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The Five C’s to Follow When Monitoring Your Child’s Screen Time

Not all screen time is created equal for kids and teens. As digital devices have swiftly displaced classrooms, playgrounds, and playdates, here are 5 practical tips from experts in digital media, parenting, and pediatrics to help parents navigate the daily screen time dilemma.

A child using a tablet.

For parents that may be feeling guilty about the amount of time their kids are spending on digital devices during the COVID-19 pandemic, a recent New York Academy of Sciences panel convened experts in pediatrics, education, and digital media to weigh in on how best to use digital media in balance as a family, find quality content, set expectations around healthy use, and protect kids’ physical and mental health.

To optimize your child’s screen time, experts encourage parents to consider these five C’s:

1.  Content

Engagement with high quality content that stokes kids’ curiosity, builds new skills, fuels the imagination, and avoids conflict situations, is more critical than the overall quantity of screen time.

2.  Context

Don’t think of virtual school classes and video chats with remote family members as generic ‘screen time’. Reframe this as valuable ‘education time’ and ‘family time’. Experts also encourage co-viewing of media – the use of digital media with other family members – over solitary use.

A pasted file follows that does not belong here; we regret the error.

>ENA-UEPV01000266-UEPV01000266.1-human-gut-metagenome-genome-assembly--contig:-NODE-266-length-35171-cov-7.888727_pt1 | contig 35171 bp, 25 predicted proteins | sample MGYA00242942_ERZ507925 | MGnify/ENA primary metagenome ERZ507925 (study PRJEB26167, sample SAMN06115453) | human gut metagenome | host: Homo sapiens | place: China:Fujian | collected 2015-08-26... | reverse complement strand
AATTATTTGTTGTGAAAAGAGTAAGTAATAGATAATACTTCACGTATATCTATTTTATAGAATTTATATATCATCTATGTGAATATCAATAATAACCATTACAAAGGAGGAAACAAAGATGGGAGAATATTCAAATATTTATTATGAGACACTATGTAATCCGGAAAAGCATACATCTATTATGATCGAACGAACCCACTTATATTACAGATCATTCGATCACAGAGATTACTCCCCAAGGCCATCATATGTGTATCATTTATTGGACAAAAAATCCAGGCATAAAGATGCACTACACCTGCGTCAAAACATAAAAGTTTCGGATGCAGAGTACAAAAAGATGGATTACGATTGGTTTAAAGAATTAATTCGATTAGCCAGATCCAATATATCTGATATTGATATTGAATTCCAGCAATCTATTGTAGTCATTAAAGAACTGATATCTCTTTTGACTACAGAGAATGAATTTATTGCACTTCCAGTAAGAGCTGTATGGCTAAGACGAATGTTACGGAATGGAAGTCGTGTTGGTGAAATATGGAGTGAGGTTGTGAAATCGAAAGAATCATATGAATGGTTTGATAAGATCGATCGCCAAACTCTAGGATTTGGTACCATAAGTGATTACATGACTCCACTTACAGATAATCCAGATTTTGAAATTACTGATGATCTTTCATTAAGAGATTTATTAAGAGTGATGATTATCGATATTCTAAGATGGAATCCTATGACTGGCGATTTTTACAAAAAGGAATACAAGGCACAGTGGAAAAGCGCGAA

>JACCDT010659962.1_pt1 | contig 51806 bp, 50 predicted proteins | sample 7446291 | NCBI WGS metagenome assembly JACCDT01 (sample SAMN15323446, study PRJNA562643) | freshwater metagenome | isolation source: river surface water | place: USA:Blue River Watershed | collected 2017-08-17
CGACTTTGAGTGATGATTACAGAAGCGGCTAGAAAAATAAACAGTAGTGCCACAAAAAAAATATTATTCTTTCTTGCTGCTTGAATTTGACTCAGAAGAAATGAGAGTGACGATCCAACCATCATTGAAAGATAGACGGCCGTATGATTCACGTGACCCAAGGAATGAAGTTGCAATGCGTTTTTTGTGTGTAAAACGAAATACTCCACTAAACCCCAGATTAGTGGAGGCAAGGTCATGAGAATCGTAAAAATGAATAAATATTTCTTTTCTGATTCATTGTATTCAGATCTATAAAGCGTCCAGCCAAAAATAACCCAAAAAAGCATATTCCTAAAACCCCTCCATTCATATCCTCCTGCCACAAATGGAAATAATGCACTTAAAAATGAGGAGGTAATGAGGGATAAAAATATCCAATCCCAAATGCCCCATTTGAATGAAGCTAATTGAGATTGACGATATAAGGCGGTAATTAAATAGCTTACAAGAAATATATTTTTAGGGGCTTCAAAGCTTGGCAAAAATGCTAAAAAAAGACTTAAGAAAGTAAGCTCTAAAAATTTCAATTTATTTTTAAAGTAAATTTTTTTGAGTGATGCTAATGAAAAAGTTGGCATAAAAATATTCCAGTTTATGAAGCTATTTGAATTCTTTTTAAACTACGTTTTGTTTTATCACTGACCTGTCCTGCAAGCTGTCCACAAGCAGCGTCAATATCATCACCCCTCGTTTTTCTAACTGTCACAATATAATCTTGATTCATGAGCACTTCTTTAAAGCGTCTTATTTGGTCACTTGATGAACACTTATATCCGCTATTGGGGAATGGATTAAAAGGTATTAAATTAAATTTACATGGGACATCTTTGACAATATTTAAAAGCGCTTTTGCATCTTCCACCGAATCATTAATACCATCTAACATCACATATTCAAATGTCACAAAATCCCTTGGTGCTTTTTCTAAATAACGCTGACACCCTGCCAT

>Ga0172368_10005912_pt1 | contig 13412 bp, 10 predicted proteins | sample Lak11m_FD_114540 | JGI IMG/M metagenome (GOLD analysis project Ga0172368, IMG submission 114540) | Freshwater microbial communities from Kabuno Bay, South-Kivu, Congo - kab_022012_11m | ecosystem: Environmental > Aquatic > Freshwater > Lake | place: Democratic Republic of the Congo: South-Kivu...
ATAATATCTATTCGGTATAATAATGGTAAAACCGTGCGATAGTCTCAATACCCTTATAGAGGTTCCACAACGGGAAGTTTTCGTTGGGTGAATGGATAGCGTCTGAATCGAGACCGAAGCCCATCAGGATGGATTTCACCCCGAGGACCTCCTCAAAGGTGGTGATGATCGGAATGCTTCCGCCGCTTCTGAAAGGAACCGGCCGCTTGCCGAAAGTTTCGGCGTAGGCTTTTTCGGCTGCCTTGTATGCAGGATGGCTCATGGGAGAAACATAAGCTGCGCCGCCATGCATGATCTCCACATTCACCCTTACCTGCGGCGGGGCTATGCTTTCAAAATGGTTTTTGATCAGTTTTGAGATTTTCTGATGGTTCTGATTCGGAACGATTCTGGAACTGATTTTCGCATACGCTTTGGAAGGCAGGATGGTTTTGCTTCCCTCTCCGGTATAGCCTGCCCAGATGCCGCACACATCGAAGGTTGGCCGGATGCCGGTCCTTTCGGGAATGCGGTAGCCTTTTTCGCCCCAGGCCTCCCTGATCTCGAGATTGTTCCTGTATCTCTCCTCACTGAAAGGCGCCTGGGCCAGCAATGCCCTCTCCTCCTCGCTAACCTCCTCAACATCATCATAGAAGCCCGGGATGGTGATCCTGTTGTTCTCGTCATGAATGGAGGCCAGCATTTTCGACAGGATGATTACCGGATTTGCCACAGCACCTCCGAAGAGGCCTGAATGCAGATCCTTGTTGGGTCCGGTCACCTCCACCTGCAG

3.  Connection

It’s important that kids are connecting on a personal level while watching, reading or playing on a digital device. Are they engrossed, enlightened, or engaged in critical and strategic thinking?

4.  Creativity

Does the medium allow your child to create new content – be it new art, photography, songs, or video? Creativity affords kids more ownership of their digital learning experience.

5.  Conversation

While parents cannot participate in every moment of their child’s digital experience, they can ask their children about their experience after the fact. Follow-up with your child at dinner time or bedtime and have them tell you what you – as a parent – missed in the most recent episode or game of what your child watched or played.

Finally, the experts reinforced that only you can know what activities create meaning for your family, support your family’s goals, and help family members cope during challenging times.

This article was originally published on LinkedIn.


Author

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Brooke Grindlinger, PhD
Chief Scientific Officer
Dr. Brooke Grindlinger is a microbiologist and Chief Scientific Officer at the esteemed New York Academy of Sciences, one of the oldest scientific organizations in the United States. Dedicated to amplifying the positive impact of science on people and our planet, she leads the development, growth, and excellence of scientific aspects of the Academy’s portfolio of programs, products, and initiatives—spanning scientific and educational convenings and courses, fellowship and prize programs, and public-private partnerships across the life and physical sciences, the social sciences, nutrition, artificial intelligence, computer science, and sustainability.



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